For many, the airport can be seen as a nuisance and should be made to reduce noise; in ways this has happened as planes have become quieter, but despite this there has been an increase in the number of planes. For local authorities, noise complaints need to be assessed as whether the source (i.e. the airport) has many pros (e.g. local jobs). Also, the type of nuisance needs to be addressed as to whether it is interfering with the individual’s enjoyment of their land or whether it has affected many.

What are your views on your local airport; do you feel like the disadvantages of the noise outweigh the benefits of the airport?

Notes

*dB stands for decibels which is the units we use to measure sound.

Acknowledgements

Thank you to Norwich International Airport for kindly supplying me with the noise survey data in order to write this blog.

References

[1] What causes aircraft noise? – http://www.gatwickairport.com/business-community/aircraft-noise/air-traffic-noise-explained/causes-of-aircraft-noise/

[2] Norwich Airport Noise Policy – http://www.norwichairport.co.uk/content.asp?pid=52

[3] Department for Environment, Food and Rural Affairs Airport Noise Action Planning for NWI (Noise Contour Mapping) – http://www.norwichairport.co.uk/downloads/airport_datapack_2013_norwich_airport_egsh.pdf

Selective What?

So we’ve all heard of selective hearing, it’s the process whereby we listen in to things depending on whether we want to or not. I often remember being told by my mum that I only listened to things I wanted to hear and never when I was asked to do jobs around the house… (surprise surprise!) But is this actually a real thing?

Well in short yes, it is and is also known by some as the ‘Cocktail Party Effect‘ which is where we selectively pick out and listen in on the conversations we want to hear amongst a general background noise of many conversations. When I read about this, it reminded me of a story we were told at school in assembly once, which went something like this…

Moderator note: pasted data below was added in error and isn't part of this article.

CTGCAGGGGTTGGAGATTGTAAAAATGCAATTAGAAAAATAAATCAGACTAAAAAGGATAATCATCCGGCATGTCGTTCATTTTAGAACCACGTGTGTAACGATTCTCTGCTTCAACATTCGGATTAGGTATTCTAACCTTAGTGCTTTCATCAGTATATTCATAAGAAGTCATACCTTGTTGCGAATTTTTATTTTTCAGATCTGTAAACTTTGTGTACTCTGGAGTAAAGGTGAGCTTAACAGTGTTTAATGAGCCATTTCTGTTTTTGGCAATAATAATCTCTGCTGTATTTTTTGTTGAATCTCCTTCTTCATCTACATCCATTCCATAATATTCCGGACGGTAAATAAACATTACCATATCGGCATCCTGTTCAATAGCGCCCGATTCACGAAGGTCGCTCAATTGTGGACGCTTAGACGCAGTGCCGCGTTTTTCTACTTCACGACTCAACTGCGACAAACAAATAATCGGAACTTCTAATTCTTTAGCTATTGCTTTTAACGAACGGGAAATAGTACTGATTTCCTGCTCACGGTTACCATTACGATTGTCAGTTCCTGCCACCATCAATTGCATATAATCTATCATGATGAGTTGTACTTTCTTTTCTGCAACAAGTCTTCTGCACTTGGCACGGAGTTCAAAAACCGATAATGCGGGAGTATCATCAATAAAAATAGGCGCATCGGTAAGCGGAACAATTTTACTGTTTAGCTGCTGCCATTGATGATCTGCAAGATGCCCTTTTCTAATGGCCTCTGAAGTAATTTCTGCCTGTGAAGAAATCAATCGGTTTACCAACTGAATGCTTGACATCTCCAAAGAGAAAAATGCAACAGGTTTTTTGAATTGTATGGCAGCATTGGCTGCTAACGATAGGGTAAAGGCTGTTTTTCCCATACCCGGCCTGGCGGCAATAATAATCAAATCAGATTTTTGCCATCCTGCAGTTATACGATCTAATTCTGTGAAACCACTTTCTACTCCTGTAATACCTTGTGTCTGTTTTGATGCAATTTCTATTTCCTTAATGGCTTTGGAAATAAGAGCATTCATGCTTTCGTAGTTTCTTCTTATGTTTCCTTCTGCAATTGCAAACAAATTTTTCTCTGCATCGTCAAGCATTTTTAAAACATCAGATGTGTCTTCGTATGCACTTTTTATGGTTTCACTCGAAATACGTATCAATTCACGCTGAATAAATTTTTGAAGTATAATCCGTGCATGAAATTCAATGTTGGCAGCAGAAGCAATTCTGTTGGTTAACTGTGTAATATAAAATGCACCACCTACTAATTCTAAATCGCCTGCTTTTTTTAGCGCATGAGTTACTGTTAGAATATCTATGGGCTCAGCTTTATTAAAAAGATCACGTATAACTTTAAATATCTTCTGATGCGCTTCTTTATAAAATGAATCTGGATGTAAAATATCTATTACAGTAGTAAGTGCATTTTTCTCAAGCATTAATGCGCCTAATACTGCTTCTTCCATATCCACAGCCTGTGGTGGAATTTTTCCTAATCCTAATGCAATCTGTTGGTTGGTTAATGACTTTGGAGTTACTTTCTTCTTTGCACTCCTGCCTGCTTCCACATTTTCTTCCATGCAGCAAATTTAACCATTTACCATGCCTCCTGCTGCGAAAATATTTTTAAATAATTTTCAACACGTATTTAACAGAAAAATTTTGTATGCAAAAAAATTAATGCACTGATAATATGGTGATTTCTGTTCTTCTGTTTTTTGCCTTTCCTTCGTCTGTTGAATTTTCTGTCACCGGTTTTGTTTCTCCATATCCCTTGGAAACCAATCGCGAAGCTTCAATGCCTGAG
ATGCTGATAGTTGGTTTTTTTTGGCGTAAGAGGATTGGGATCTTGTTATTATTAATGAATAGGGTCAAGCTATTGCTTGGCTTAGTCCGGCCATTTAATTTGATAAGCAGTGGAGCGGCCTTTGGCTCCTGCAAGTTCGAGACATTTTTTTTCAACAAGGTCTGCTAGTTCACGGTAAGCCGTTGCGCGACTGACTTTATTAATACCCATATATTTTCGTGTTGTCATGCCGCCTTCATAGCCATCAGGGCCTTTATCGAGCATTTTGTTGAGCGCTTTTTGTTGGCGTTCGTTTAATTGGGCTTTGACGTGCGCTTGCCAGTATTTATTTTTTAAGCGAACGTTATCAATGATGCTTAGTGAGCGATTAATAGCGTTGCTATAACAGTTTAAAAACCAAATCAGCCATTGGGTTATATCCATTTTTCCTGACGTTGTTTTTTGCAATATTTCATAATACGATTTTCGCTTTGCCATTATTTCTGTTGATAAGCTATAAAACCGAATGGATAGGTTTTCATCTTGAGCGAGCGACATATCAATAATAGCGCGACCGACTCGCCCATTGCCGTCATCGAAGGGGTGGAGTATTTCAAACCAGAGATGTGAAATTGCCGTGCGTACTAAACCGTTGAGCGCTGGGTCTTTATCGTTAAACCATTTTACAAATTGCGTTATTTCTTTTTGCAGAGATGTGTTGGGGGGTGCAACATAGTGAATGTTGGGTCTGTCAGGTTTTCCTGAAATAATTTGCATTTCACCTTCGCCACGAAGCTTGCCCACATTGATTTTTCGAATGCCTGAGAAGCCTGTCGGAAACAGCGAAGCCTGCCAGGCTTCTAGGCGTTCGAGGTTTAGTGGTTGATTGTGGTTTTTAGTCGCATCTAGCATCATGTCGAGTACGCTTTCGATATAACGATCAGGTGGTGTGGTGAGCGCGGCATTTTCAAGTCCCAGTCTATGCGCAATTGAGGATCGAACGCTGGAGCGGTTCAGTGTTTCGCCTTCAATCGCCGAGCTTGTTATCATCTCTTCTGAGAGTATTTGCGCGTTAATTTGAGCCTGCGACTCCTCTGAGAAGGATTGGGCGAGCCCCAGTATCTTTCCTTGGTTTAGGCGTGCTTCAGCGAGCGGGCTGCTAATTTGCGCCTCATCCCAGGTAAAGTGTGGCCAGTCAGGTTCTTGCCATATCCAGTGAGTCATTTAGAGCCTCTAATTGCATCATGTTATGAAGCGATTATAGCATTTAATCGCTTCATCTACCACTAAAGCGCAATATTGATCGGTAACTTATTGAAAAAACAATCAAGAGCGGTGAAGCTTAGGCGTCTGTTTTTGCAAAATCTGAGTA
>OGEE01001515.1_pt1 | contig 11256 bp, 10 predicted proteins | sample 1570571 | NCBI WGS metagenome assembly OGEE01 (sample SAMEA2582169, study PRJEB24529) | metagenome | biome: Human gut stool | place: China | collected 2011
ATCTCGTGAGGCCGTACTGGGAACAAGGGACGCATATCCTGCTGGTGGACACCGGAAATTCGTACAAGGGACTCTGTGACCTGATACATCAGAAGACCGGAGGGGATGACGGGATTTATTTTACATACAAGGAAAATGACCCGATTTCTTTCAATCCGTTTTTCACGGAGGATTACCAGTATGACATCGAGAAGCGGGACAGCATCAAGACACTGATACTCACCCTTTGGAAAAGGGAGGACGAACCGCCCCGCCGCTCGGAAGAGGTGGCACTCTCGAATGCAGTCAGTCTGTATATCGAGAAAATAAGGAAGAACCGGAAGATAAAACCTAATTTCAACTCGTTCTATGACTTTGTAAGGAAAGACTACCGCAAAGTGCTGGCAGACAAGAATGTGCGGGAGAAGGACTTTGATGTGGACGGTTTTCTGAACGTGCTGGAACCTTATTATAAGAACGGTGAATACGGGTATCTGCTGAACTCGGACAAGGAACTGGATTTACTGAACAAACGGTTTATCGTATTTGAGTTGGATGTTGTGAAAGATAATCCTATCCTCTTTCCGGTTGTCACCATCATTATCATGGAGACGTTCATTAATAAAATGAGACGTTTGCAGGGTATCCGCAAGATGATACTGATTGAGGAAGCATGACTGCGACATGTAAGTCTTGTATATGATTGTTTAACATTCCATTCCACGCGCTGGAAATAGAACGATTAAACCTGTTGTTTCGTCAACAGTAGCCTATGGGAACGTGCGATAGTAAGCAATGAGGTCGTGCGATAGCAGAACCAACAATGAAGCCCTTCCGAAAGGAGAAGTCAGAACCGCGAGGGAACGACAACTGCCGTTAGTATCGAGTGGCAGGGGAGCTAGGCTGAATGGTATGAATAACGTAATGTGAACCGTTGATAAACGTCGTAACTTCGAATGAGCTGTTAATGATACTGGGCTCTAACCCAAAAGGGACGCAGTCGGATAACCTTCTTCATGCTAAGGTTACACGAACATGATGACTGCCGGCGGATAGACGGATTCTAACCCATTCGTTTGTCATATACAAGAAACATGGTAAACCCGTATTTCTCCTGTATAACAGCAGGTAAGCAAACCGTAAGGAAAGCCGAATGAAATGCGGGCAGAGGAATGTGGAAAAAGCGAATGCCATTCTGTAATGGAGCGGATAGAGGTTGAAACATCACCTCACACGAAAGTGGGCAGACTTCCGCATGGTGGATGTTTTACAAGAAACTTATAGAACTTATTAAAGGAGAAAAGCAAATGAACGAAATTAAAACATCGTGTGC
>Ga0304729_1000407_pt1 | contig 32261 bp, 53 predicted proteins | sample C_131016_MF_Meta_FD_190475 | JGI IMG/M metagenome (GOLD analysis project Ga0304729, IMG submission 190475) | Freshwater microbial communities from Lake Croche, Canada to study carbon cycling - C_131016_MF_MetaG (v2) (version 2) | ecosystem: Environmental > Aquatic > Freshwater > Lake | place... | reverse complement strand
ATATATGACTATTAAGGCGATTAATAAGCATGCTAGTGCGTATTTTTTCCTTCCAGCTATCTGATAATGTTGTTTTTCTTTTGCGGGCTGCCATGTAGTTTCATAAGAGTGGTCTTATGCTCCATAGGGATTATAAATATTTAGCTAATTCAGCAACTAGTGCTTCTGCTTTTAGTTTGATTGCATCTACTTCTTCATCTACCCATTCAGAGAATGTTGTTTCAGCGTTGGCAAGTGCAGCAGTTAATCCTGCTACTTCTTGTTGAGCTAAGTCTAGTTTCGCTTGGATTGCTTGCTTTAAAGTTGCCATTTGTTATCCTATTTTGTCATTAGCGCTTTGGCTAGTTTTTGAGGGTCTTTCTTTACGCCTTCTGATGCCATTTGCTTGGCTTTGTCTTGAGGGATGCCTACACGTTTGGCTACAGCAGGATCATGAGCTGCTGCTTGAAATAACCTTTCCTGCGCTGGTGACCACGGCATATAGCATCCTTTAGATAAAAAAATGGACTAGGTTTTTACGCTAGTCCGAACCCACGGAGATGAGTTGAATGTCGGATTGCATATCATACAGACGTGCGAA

There were once two guys walking down the road together, trying to hear themselves and have a conversation over the noise of the cars going past. Then one of them stopped, turned to the other and said “Can you hear that grasshopper?”. “Of course I can’t! That’s crazy, you can’t hear that” replied the second man, “It’s far too noisy to hear something so quiet!” However, the first man knew he was right and replied “No, I did hear it and I bet you could hear it as well if you wanted, you just don’t want to”.

At this he pulled a small coin out of his pocket and dropped it onto the pavement below; as he did so several people around them stopped and looked down as if to check if it was them who had dropped their money. “See” said the first man, “They can all hear the coin, just like I can hear the grasshopper, the only difference is what we’re listening out for”.

This, although a very basic idea of what I’m talking about, does represent the theory quite well. The effect is something that is of particular interest to neuroscientists and also in the realm of psychoacoustics. It is linked to the brain’s capability to focus on particular information that it is interested in or can relate to (i.e. when you hear someone mention the name of the town you’re from). Studies have now been done in audio signal processing to create a program that can separate out different signals from a general noise (e.g. separating a piece of music from a signal that has talking over the top of it). This helps us to work  out how the brain works and also may have the potential to be used for security and data analysis in the further.

Coffee Shop

Because of this effect, people often find it hard to work when conversations are going on around them, which could be part of the reason why coffee shop noise is considered by many to be good for creativity. Background noise for many, is useful as it is so common now in our everyday life that a lack of it can often seem unnatural. With careful acoustic design through sound diffusion and by using large volume spaces (i.e. high ceilings) sound in these places can easily be dispersed giving a general background noise but where individual conversations are hard to pick out. Nowadays, as open plan offices are becoming more and more common, this knowledge is becoming more and more vital in order to create a creative and calm working atmosphere.